In “The Hostile Hospital,” from the Lemony Snicket “Series of Unfortunate Events” books, the three young orphans at the center of the story visit the fictitious Heimlich Hospital, where Babs, the head of human resources, asks them if they know what the most important work done in a hospital is.
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“Healing sick people?” one of the children asks innocently.
“You’re wrong,” Babs growls, silencing the children. “The most important thing we do at the hospital,” she continues without flinching, “is paperwork.”
It’s a satirical stab that comes uncomfortably close to the truth.
Paperwork, or documentation, takes up as much as a third of a physician’s workday; and for many practicing doctors, these administrative tasks have become increasingly intolerable, a source of deteriorating professional morale. Having become physicians in order to work with patients, doctors instead find themselves facing piles of charts and encounter and billing forms, as well as the innumerable bureaucratic permutations of dozens of health insurance companies.
But despite the paperwork burden, there are few studies on the amount of time current doctors devote to charting, ordering, filling out forms and dictating. That is, except among one subset of doctors — doctors-in-training, or residents.
According to a study published earlier this year, residents now spend up to twice as much time on documentation as their counterparts did two decades earlier. Analyzing the results of a national survey of over 15,000 trainees in internal medicine, researchers at the Mayo Clinic in Rochester, Minn., found that a majority of residents reported spending as many as six hours a day documenting, while only a small fraction of residents spent as much time with patients.
In other words, young people who are learning to doctor spend as much time writing, typing or dictating about their patients as they do seeing them.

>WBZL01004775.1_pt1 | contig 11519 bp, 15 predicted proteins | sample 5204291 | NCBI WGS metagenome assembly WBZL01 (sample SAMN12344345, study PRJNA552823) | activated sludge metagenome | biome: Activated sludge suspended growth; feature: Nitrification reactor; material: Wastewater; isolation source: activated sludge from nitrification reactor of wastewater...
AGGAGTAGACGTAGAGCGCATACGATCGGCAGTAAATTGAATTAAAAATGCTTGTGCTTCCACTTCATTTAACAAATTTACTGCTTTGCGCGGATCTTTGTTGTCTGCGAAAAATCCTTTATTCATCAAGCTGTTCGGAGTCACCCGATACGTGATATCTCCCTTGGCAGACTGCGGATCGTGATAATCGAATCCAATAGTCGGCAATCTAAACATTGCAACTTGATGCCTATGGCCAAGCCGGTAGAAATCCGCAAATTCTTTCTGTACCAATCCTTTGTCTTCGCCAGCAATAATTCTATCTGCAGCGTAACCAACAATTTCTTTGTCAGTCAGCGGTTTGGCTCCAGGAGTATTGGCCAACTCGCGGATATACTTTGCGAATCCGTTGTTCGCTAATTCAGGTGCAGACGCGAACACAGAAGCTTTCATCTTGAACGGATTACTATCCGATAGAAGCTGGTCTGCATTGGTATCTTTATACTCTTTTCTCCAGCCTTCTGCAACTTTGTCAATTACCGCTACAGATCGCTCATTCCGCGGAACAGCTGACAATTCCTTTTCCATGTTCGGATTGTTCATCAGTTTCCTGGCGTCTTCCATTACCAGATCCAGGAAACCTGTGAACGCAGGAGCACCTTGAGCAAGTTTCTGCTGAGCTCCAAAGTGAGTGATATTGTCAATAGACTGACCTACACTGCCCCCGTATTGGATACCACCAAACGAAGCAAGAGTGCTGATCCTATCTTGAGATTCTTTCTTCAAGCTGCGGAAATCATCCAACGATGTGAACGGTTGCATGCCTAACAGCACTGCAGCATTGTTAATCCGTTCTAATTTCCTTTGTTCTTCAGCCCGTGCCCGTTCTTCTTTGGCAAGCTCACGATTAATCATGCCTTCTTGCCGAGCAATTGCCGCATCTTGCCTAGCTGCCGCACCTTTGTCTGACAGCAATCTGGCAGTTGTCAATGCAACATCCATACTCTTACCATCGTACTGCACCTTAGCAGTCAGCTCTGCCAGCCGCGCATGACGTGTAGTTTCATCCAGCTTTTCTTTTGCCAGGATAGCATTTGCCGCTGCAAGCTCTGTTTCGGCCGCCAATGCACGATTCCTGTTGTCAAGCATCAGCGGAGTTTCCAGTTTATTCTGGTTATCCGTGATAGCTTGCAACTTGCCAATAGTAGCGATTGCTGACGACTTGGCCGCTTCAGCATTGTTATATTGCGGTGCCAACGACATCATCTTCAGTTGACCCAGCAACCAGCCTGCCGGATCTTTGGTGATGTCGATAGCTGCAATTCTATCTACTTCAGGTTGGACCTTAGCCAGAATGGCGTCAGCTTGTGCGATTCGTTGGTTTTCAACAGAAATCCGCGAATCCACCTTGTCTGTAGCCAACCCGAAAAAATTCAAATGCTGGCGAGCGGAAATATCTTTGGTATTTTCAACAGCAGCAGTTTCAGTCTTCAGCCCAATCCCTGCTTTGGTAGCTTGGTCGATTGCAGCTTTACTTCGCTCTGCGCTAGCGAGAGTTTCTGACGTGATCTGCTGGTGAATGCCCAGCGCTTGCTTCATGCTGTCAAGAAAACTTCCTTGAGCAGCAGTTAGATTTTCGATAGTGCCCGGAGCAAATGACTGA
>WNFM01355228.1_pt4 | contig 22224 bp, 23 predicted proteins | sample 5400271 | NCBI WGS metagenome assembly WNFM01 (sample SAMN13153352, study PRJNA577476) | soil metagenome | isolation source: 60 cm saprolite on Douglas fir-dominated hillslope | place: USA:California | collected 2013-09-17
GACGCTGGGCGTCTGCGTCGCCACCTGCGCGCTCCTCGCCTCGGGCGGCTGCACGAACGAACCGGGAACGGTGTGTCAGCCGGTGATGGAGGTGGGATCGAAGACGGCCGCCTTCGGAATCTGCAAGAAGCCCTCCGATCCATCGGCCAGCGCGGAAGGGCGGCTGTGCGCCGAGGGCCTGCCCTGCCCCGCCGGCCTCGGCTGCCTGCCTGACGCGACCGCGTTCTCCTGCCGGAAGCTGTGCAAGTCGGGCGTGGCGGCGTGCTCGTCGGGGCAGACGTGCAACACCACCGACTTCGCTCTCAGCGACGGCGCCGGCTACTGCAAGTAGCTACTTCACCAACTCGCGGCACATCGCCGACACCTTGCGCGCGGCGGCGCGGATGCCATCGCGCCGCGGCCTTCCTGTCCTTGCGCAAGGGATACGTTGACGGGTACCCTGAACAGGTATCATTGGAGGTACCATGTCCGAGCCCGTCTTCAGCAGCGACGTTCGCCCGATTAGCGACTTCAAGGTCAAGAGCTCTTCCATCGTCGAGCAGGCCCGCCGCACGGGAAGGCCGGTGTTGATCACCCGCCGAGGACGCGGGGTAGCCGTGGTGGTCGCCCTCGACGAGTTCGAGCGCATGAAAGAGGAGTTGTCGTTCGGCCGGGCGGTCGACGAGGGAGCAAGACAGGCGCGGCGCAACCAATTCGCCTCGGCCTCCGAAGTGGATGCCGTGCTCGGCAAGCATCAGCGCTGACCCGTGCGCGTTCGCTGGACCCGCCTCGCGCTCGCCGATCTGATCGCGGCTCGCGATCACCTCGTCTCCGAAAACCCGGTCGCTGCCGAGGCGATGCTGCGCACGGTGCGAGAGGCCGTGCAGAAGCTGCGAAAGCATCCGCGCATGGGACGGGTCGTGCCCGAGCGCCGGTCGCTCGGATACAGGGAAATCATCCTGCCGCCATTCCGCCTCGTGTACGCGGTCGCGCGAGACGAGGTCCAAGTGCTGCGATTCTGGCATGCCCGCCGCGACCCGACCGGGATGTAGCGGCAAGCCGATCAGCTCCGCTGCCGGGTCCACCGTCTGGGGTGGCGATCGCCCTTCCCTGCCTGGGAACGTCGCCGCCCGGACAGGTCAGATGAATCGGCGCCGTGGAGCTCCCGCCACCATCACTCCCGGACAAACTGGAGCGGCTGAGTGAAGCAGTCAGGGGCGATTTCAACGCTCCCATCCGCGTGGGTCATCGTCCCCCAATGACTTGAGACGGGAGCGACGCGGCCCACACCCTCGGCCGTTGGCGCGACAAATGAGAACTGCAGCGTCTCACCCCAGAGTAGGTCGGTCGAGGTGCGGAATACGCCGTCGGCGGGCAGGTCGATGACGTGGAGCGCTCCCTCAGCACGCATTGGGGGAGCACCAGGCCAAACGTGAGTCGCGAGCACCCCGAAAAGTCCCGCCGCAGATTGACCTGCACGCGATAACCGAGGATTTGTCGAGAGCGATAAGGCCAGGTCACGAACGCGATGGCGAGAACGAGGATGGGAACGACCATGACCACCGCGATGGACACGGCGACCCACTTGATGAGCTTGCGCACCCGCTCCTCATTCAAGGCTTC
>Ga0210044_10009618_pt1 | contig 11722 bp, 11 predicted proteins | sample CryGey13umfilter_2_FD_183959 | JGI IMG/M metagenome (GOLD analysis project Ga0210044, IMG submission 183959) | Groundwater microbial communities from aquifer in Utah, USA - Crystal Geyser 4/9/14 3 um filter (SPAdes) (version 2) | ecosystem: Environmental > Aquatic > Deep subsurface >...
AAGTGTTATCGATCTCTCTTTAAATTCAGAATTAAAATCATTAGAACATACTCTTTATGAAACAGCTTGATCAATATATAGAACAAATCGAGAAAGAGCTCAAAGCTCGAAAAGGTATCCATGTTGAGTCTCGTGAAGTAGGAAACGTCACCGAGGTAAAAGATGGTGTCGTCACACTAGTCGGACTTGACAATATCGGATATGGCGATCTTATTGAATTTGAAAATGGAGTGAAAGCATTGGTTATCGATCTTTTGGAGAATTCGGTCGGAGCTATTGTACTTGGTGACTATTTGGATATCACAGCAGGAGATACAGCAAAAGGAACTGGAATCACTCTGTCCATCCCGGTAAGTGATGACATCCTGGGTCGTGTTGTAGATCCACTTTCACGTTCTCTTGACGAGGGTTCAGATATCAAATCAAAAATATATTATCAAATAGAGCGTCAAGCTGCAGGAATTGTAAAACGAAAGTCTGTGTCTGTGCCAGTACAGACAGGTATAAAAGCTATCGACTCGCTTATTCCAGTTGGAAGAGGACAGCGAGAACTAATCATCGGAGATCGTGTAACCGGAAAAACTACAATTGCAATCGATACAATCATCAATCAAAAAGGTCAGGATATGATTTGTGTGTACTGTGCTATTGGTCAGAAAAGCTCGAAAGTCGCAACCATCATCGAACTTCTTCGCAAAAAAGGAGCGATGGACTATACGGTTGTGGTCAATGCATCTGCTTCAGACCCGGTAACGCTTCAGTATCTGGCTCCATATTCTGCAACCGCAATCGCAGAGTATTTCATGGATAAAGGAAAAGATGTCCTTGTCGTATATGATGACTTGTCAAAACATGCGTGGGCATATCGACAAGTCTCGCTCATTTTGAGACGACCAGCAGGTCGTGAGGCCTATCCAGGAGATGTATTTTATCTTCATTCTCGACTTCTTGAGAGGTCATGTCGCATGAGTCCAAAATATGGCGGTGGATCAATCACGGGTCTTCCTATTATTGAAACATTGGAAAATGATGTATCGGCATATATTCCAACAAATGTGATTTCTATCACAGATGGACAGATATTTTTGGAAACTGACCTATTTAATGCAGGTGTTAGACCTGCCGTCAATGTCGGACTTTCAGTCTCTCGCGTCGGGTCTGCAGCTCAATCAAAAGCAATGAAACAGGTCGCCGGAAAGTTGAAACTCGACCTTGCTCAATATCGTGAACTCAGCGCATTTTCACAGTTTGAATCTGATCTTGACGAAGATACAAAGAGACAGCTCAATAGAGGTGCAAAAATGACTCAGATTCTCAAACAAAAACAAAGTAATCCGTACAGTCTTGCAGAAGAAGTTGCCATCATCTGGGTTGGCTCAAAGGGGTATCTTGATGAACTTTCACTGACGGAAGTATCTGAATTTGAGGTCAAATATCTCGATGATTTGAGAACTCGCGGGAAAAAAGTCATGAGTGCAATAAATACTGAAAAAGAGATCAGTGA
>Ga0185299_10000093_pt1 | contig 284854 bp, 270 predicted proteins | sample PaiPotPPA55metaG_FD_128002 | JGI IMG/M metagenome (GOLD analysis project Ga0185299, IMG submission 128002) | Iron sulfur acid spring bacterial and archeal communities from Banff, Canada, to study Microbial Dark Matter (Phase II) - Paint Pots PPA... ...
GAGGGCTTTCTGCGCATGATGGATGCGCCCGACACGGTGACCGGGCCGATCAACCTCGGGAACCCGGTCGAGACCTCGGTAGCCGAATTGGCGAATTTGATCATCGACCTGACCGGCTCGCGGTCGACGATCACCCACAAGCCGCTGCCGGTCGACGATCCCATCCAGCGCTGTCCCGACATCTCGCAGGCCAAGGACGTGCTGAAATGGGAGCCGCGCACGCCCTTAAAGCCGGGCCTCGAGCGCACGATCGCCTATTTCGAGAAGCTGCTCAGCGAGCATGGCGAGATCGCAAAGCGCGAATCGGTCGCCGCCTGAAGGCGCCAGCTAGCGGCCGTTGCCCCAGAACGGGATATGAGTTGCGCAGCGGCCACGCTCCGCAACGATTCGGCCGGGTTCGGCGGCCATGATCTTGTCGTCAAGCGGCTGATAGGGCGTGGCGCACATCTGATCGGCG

“Residents are learning a lot of their medicine from the computer,” said Dr. Amy S. Oxentenko, lead author of the study and an assistant professor of medicine at the Mayo Clinic. “That does nothing to foster the relationship with the patient.”
But the increase in paperwork has not only been absolute; it has also been relative. For residents, the sheer volume of administrative tasks they must complete is compounded by the fact that their work hours have decreased while documentation requirements have remained unchanged. “You can only fit so many activities into a day,” Dr. Oxentenko said.
Even though fatigue-related errors might be decreasing as a result of duty hours reform, new types of errors are now on the rise. Residents must make clinical decisions with less time to investigate the complexities of a patient’s symptoms and relatively little information culled from a one-on-one interview. “If you are spending so much time entering a note just because you have to enter a note,” Dr. Oxentenko said, “that’s less time to review that patient’s history, drug interactions, contraindications and the best test to order for that particular patient.”
While the introduction of electronic medical records has increased overall efficiency by allowing access to all of a patient’s previous documents, they have also spawned a whole host of electronic ways of bypassing actual patient contact when doctors are pressed for time. Residents may rely on notes written by other doctors instead of talking to the patients themselves. These other notes may have also been pieced together from previous notes rather than from actual interactions with the patient. As a list, a paragraph or whole sections get pasted into progressively more documents, important information, like a reaction to a certain treatment, can be lost in the transfer. Clinicians who rely mostly on computer notes for their information are at risk of inadvertently choosing the wrong therapeutic course of action for a patient.
A doctor’s note turns into a cut-and-paste collage instead of an accurate and personalized narrative of illness; and documentation becomes an electronic and potentially dangerous version of the game “Telephone.”
In the years ahead, achieving some kind of balance between documentation and patient interaction for physicians-in-training will be an ongoing challenge for doctors and medical educators. But the fundamental question driving these changes will be even more difficult to answer. Doctors and, even more significantly, patients must ask themselves what is the most important thing that young doctors must do with their limited hours of training.